Having weathered a busy few weeks, our friends, Janeen and Steve suggested that we all unwind by taking an impromptu trip to the mainland—go for swim in the jungle, a night out in a colonial town. Needless to say, we required very little persuasion…
I have had a handful of singular experiences that I would qualify as “magical”. However, few are as utterly blissful as floating on my back in the middle of a cenote. We had visited Ik kil before on another trip but didn’t swim in it, preferring to stay clear of the crowds that lined up in jostling queues to leap into the sinkhole’s aquamarine waters. But this time, we timed it just right and found ourselves splayed out in relative solitude, eyes skyward, blinking into the hypnotic droplets of water that cascaded off of the waterfall-fed vines hanging from the sinkhole’s rim. Exquisite. Curious, night-black catfish spiraled up from the depths to investigate as we swam in lazy circles. They zigged and zagged, darting aside as we moved through the velvety water, our voices echoing off of the ancient rocks before being muted by the thunderous sound of falling water that encircled us.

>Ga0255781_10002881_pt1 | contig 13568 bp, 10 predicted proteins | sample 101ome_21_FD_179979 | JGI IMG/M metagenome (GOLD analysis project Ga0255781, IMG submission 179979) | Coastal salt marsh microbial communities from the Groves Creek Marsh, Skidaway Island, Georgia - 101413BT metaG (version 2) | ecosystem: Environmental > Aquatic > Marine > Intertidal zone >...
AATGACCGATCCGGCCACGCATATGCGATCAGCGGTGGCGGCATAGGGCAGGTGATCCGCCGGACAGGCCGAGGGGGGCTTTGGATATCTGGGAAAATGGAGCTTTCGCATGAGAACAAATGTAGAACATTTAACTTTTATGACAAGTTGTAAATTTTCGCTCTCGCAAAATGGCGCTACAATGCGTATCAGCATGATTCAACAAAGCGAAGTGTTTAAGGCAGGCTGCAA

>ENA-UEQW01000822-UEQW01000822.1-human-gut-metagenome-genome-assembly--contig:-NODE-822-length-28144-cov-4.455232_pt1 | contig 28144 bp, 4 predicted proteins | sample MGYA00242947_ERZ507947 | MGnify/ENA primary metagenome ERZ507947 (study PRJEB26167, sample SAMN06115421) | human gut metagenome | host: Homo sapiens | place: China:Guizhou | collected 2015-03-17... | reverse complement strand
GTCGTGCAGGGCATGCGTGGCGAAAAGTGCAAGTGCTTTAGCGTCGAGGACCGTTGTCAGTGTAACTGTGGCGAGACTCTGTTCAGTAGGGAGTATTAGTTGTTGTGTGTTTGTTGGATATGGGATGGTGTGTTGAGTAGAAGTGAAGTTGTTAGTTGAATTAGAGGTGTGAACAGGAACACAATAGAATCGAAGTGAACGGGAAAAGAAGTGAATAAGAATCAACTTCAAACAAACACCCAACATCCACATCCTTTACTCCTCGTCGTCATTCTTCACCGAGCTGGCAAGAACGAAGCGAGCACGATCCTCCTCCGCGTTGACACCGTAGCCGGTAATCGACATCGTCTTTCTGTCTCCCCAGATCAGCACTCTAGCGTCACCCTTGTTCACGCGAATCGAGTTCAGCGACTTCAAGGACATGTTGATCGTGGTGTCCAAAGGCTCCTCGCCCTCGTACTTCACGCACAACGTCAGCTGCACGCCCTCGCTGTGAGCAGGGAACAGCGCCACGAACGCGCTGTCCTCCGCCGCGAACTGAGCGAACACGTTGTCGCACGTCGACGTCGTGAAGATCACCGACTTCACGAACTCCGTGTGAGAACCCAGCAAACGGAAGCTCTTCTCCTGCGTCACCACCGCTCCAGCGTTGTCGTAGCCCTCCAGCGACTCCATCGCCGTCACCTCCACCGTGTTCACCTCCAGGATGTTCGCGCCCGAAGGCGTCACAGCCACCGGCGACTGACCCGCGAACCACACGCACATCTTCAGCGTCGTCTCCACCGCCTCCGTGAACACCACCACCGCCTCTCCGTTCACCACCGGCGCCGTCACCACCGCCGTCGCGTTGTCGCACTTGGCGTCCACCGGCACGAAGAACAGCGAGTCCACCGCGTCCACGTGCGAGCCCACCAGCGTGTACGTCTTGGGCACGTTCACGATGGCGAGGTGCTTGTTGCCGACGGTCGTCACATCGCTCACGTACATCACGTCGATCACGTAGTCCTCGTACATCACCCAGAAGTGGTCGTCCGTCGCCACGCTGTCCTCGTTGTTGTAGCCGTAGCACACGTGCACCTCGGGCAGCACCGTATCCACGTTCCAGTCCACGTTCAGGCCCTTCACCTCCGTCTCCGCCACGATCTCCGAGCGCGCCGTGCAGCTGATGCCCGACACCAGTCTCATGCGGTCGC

As for getting to this magical place? Easier than one might think. We took the 15-minute UltraMar ferry from Isla Mujeres, picked up a rental car at the ferry dock in Cancun, enjoyed a 3 hour drive to the Mayan village of Piste and arrived just in time to sneak in on the heels of the final tour bus for the day. This afforded us a relaxing, uncrowded swim before checking into our hotel in the nearby colonial town of Valladolid. Oh yes. We’ll do this again.
As for the cost of one such magical afternoon? The entrance fee to Ik kil is 70 Pesos (roughly $5 USD with the current exchange rate). Worth it? Every. Single. Centavo.